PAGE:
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Reebok Stadium

Bolton, Lancashire

Reebok Stadium

Design process

The project arose from Bolton Wanderers' decision to sell its existing ground and move to a site suitable for an 'all-seater' stadium. The aim was to procure facilities better suited to the club's new image in its promotion to the English Premier League, and its supporters' needs for improved viewing and comfort.

To make it viable, the stadium had to be multi-functional, catering for a mix of uses, and using its facilities for multiple purposes. At the same time, the local authority wanted an indoor hall for sports such as netball and basketball.

The whole scheme was conceived as a single-phase development. The architects were selected based on their reputation in sports architecture and were employed by a standard form of contract, with the architects and other members of the design team contracted by the main contractor in the second stage.
The club's representatives wanted to emulate the Alfred McAlpine Stadium in Huddersfield, but required the lower tier to be designed as a complete, continuous bowl around the pitch.

Previous stadium developments were evaluated in terms of 'cost per seat'. For this project, individual tenders were analysed against the market norms for comparable construction. Special elements, such as the main roof steelwork, rated at cost per tonne, and more specialised steel such as the floodlights, rated with a cost uplift, using rates acceptable within industry norms.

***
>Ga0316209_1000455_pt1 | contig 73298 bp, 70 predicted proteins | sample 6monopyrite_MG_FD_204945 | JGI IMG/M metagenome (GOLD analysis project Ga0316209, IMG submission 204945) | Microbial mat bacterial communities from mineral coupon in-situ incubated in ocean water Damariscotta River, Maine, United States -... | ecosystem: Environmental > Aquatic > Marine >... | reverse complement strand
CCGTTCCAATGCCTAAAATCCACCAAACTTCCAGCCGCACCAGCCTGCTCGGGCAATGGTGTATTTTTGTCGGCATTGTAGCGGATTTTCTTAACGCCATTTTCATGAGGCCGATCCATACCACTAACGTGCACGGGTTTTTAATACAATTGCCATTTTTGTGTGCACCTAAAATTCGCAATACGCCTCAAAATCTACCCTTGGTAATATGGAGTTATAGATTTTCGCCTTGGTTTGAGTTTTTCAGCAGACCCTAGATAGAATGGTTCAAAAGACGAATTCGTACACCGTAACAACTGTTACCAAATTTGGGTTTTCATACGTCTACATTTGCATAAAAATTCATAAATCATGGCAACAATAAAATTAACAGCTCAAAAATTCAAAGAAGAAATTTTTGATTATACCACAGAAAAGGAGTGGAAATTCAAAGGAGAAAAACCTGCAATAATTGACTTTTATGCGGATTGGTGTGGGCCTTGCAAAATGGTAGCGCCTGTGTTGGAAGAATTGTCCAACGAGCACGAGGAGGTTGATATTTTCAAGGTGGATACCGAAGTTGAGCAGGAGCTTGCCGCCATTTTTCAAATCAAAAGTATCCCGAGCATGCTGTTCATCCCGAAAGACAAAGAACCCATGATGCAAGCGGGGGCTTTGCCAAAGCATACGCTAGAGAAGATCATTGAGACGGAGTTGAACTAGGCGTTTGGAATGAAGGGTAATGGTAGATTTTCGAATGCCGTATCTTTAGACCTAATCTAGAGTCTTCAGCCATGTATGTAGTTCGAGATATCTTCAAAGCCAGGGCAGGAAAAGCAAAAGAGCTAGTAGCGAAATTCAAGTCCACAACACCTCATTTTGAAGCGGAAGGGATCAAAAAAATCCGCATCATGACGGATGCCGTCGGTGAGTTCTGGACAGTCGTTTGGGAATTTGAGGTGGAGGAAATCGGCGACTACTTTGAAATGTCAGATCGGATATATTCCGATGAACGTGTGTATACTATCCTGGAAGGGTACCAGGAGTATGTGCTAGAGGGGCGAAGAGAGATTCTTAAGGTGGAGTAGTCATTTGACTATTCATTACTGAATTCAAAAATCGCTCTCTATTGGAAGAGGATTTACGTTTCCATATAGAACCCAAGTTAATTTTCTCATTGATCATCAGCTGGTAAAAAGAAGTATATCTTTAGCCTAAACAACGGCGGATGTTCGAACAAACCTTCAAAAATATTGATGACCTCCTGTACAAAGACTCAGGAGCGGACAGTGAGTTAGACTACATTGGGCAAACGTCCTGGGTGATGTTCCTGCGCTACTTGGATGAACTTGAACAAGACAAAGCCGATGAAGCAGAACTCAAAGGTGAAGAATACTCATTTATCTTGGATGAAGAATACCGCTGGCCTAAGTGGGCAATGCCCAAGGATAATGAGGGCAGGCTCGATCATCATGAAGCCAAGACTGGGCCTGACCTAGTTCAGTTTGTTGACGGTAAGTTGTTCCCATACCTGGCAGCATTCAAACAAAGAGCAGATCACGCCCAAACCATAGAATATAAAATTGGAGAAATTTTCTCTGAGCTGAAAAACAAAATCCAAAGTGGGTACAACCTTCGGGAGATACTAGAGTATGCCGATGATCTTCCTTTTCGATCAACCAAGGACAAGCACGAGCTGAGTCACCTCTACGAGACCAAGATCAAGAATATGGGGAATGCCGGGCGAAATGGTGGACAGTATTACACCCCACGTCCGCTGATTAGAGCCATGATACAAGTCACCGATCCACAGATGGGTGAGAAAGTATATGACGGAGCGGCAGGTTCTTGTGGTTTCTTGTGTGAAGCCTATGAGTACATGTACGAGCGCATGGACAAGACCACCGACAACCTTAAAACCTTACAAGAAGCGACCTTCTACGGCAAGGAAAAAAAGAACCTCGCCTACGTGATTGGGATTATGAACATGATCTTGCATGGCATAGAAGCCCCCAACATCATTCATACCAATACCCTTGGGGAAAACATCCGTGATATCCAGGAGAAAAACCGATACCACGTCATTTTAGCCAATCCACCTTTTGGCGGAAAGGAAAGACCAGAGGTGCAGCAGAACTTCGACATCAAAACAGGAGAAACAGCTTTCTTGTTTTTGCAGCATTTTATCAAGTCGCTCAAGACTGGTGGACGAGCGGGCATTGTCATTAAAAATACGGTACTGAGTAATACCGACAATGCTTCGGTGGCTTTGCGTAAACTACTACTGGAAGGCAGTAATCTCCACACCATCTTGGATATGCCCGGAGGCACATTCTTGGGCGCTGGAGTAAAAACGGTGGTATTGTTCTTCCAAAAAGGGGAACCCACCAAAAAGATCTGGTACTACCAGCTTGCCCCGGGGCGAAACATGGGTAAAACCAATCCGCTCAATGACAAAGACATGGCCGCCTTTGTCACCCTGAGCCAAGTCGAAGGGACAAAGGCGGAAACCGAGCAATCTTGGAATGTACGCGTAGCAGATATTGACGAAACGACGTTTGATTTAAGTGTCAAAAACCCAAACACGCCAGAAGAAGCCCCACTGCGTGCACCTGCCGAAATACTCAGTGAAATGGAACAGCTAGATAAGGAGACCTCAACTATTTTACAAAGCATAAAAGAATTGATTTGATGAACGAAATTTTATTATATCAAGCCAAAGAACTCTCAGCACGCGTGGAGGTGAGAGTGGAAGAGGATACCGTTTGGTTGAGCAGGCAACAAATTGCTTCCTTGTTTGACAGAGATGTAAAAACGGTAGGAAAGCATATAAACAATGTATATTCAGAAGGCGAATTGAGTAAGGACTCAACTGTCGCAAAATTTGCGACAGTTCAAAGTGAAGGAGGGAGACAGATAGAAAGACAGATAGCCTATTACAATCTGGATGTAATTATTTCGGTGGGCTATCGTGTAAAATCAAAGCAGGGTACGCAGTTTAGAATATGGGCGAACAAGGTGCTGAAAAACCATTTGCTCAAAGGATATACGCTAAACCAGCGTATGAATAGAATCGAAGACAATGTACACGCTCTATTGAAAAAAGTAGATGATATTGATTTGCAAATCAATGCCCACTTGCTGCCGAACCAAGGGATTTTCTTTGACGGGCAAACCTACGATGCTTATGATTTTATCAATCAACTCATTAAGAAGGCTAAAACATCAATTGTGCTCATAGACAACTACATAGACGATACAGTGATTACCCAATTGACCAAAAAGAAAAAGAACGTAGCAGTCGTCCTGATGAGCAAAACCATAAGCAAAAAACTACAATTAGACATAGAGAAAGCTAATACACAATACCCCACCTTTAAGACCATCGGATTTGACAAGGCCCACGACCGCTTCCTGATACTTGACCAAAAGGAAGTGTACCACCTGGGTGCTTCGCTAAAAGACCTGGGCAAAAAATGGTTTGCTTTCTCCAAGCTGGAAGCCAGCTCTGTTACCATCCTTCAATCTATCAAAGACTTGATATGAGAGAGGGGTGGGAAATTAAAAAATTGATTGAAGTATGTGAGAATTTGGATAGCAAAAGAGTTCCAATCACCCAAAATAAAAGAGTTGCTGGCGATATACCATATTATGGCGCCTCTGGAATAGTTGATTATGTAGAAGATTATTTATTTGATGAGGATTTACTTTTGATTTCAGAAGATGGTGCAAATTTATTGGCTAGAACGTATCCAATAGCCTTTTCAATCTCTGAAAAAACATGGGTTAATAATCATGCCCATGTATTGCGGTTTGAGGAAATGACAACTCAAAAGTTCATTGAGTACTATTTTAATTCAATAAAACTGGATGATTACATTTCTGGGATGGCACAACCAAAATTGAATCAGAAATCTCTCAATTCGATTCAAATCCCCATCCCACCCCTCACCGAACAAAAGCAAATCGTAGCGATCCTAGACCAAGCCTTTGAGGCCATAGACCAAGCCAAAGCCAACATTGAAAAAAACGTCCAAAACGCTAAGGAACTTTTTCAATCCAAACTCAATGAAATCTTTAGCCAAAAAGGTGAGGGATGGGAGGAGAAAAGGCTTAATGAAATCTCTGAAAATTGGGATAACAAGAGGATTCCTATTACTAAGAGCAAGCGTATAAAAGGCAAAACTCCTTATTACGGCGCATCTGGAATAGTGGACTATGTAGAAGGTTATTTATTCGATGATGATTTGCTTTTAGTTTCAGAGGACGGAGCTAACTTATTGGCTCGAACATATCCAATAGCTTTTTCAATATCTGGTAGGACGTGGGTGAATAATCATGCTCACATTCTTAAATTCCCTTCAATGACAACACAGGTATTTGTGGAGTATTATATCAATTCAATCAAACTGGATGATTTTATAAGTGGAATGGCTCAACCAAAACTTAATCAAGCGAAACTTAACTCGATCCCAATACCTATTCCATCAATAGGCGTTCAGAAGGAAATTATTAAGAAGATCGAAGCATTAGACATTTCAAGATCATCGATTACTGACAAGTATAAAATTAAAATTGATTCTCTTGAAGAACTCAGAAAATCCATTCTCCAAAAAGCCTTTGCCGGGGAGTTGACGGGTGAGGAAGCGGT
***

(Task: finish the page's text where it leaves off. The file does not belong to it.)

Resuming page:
The planning application for the stadium was called in by the Secretary of State, primarily due to the impact on traffic. A number of orchids also had to be transplanted as part of the scheme. Several studies were undertaken, leading to a series of road improvements costing some £14m. A part of the site was also classed a Site of Special Scientific Interest. The project was value-engineered to ease construction and to achieve engineering solutions that worked in building life cycle terms.

Getting the design down to a price that could be afforded was a challenge. Particular contruction issues also arose from building the stadium around a completed football pitch.

The architects were appointed in 1994 with the other consultants following over the ensuing months. Planning approval was gained in 1996. Work commenced on site in July of that year, and the stadium was completed and handed over for operation in August 1997. It opened on 1st September 1997.